I’ve lived on my own narrowboat James now for two and a half years. I moved onto a boat almost out of desperation after the breakdown of my marriage and the failure of my business. I needed somewhere cheap to live. I couldn’t afford the rent for even a modest flat and a house of my own was totally out of the question.
James was in a sorry state, but the rent was cheap and the boat was moored at the marina where I work. On 2nd April 2010 I moved the few possessions that I had brought with me from my marital home into the forty eight feet long, 6’10” wide cabin of a damp and neglected 62′ narrowboat.
I didn’t have a clue what I was doing. I didn’t know the first thing about boats or how to maintain them. I didn’t even know if there was any heating on board, nor did I realise how cold a boat could be when it’s made of steel and floats on icy water. Unfortunately, the heating wasn’t very effective. The stove needed some TLC before it would work at all, the radiators that were fed by the stove’s back boiler were filled with a thick black sludge and electric radiator in the rear cabin wouldn’t work because it wasn’t connected to the mains supply.
None of this was particularly useful during my first winter on board.
The winter of 2010/11 was the worst on record. One night the temperature dropped to a decidedly chilly minus eighteen. The following morning the inside of the engine room, which is separated from my bedroom by an uninsulated ply pane, was coated with a quarter of an inch of frost. The temperature in my bedroom was just above freezing.
During my first few months on board I discovered that I needed to be a little more organised that I had when I lived in a house. More than once I ran out of gas, electricity, coal and water (fortunately, not all at the same time).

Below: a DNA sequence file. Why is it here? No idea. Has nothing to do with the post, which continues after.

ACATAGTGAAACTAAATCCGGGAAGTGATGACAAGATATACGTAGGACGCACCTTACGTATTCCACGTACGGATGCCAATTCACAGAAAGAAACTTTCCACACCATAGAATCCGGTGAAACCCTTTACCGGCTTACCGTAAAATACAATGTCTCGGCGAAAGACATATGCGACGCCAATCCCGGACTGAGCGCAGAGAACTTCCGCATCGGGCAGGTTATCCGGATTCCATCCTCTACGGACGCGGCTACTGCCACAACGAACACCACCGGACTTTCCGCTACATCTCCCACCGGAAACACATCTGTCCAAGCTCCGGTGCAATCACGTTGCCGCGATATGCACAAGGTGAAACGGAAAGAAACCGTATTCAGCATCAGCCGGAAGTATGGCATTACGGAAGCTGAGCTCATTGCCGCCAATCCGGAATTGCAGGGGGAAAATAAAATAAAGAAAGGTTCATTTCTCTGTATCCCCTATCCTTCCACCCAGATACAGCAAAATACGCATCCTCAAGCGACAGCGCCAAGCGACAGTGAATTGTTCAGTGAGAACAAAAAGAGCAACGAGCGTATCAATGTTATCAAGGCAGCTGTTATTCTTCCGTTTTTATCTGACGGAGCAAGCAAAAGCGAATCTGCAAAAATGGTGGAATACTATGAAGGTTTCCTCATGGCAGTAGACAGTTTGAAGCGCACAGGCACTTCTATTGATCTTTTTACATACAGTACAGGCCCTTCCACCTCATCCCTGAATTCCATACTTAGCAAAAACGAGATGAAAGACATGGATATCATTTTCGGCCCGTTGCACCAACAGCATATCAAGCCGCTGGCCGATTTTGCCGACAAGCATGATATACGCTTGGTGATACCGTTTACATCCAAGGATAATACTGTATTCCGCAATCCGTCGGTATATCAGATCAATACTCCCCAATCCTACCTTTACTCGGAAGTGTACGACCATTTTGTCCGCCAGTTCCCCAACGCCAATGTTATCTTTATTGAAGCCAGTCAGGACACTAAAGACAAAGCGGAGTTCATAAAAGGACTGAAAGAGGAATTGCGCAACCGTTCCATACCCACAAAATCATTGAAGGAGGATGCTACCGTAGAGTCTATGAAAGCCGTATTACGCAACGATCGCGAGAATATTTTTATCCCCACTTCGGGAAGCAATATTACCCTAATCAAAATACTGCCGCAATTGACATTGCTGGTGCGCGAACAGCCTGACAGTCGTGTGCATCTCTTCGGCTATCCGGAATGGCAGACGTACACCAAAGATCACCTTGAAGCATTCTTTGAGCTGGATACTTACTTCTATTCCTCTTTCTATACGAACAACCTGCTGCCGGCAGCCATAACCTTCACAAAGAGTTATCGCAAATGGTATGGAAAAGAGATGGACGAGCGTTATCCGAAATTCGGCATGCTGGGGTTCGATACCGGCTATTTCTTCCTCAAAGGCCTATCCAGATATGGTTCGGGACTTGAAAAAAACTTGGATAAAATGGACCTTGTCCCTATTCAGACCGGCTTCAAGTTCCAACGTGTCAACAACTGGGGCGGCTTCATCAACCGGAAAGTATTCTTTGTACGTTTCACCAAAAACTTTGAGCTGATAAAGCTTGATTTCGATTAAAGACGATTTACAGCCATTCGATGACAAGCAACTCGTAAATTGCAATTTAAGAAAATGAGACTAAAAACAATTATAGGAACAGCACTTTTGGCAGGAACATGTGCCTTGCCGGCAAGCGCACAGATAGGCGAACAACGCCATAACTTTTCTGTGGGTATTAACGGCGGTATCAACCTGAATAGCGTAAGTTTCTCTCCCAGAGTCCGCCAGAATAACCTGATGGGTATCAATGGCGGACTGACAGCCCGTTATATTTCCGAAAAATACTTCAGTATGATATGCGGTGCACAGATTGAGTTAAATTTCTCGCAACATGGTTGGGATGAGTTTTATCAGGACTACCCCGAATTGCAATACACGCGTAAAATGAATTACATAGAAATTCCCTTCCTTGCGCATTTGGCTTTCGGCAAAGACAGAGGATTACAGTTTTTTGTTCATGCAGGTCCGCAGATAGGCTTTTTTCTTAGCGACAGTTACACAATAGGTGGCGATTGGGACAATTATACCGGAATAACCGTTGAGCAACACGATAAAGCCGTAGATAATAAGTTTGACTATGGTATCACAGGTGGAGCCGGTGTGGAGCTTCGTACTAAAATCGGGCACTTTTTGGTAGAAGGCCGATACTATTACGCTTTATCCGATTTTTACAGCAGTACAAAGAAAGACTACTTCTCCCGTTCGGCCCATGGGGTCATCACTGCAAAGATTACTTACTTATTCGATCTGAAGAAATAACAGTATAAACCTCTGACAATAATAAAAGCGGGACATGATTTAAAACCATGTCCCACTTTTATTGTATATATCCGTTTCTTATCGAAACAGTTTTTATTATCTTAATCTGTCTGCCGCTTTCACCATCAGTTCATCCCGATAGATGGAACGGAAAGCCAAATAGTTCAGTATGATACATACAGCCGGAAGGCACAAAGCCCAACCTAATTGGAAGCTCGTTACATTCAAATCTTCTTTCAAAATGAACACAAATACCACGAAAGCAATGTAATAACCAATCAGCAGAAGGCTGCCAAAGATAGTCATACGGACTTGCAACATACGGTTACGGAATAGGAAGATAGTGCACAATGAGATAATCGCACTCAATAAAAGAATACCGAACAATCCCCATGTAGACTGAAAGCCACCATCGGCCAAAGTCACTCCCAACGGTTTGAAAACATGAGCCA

When I ran out of water I was fortunate enough to have a supply just a hose length away on the pontoon, but filling the tank meant half an hour under the stars on a frosty night.
Replenishing my coal, electricity and gas supply wasn’t really a problem either as I could always buy another bag of coal, gas cylinder or electricity card from the marina office the following day. But in the early days I wasn’t sure how long anything was going to last me or how much these essential supplies were going to cost me each month.
I kept records of everything I spent. Record keeping was a legacy of my business ownership days. I continued to record my expenditure as the months and the years passed. I still do.
James is moored at the marina where I work. The staff there have a wealth of boating experience. I’ve learned a huge amount about narrowboats over the last two and a half years both from them and from my own experience as I’ve wrestled with the practicalities of life on board.
I would like you to learn from my experience. I’ve produced this guide for you if you are considering buying a narrowboat to live on. Here’s what’s inside…
- Buying your boat: I’ve started with the purchase of your boat and with the additional expenses that might not have occurred to you. I’ve listed the best places to look for a boat both on line and off-line and how much you can expect to pay for it. I’ve also explained the limitations of length and style. You need to read this before you start to look for your own boat.
- Finding a mooring: The type of mooring you choose will depend upon your boat’s purpose. Are you going to use your narrowboat for occasional cruising, as a static home, or as a waterways motor home? Different moorings and their costs are explained in detail.